The Presidential Pork Barrel and the Conditioning Effect of Term

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					The Presidential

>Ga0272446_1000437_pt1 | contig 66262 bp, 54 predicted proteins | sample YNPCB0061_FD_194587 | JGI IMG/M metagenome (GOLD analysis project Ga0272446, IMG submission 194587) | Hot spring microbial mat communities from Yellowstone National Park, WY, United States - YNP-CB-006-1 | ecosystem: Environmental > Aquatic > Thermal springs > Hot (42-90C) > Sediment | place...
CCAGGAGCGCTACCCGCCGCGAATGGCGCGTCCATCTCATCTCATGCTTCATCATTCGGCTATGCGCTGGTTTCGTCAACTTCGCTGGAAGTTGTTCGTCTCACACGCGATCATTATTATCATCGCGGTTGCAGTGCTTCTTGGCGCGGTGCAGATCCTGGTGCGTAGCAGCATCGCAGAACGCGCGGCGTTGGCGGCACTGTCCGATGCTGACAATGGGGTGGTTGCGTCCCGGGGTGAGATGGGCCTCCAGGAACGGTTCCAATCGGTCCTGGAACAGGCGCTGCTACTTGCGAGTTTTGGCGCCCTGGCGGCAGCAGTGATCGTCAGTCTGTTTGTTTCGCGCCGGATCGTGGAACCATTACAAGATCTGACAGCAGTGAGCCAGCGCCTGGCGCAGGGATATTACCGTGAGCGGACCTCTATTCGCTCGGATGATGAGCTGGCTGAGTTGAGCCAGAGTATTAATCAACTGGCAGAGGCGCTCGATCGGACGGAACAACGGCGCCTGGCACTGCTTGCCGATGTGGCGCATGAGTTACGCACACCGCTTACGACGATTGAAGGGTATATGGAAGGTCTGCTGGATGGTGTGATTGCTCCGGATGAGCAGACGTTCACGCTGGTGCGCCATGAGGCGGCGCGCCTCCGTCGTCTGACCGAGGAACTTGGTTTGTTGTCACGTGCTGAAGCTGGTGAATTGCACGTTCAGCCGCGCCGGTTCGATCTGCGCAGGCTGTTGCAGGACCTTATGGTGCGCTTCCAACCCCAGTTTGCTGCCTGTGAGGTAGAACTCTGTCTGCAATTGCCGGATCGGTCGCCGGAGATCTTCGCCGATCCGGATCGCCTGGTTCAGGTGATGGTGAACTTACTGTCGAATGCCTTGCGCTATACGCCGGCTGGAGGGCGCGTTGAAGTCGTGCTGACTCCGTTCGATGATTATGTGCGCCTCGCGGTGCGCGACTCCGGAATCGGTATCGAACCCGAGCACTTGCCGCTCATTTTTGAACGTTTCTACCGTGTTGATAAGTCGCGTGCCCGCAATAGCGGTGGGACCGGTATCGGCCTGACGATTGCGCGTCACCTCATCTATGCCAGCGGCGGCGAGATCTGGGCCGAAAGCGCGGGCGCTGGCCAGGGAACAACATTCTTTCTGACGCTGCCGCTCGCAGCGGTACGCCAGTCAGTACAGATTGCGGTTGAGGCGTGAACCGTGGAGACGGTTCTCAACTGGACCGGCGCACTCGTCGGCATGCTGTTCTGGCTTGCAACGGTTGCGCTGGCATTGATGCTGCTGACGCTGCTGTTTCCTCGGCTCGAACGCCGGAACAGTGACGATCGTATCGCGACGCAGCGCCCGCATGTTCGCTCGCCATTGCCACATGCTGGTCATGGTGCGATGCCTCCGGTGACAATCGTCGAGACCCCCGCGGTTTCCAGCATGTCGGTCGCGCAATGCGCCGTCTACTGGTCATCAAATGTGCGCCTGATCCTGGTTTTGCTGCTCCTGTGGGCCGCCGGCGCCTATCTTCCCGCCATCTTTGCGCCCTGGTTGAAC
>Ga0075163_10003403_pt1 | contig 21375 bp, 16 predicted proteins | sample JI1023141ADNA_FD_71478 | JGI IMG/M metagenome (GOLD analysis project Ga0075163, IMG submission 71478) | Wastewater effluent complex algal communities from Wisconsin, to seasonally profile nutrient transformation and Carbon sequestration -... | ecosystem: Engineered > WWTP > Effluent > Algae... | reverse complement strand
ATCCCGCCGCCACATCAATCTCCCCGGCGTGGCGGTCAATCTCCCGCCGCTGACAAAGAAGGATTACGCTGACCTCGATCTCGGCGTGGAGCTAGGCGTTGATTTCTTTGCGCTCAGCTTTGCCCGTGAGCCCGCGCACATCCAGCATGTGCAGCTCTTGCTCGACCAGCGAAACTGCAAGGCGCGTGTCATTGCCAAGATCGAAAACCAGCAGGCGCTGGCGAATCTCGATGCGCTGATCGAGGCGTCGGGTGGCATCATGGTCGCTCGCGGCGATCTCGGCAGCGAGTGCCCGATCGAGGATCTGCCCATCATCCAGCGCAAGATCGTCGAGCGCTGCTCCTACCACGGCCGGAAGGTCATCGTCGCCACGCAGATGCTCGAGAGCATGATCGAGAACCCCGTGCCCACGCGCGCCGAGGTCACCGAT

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Description: I examine across-state distributions of procurement contracts from 1984 to 2004 to test two hypotheses that a presidential electoral connection explains geographic patterns in federal spending. Both hypotheses are derived from a basic vote-buying theory and are assumed to be conditioned by the president's term. The first hypothesis is that, during first terms, the president will direct a disproportionate amount of procurement dollars per capita to battleground states. The second is that, during first terms, states that gave winning presidential candidates a disproportionately large share of their popular vote will benefit this way. I reject both and, therefore, challenge the generalizability of important extant work. Instead, I find that states that gave presidents disproportionately fewer of their popular votes in the reelection receive more procurement dollars per capita-that is, there is a counterintuitive second-term effect. [PUBLICATION ABSTRACT]
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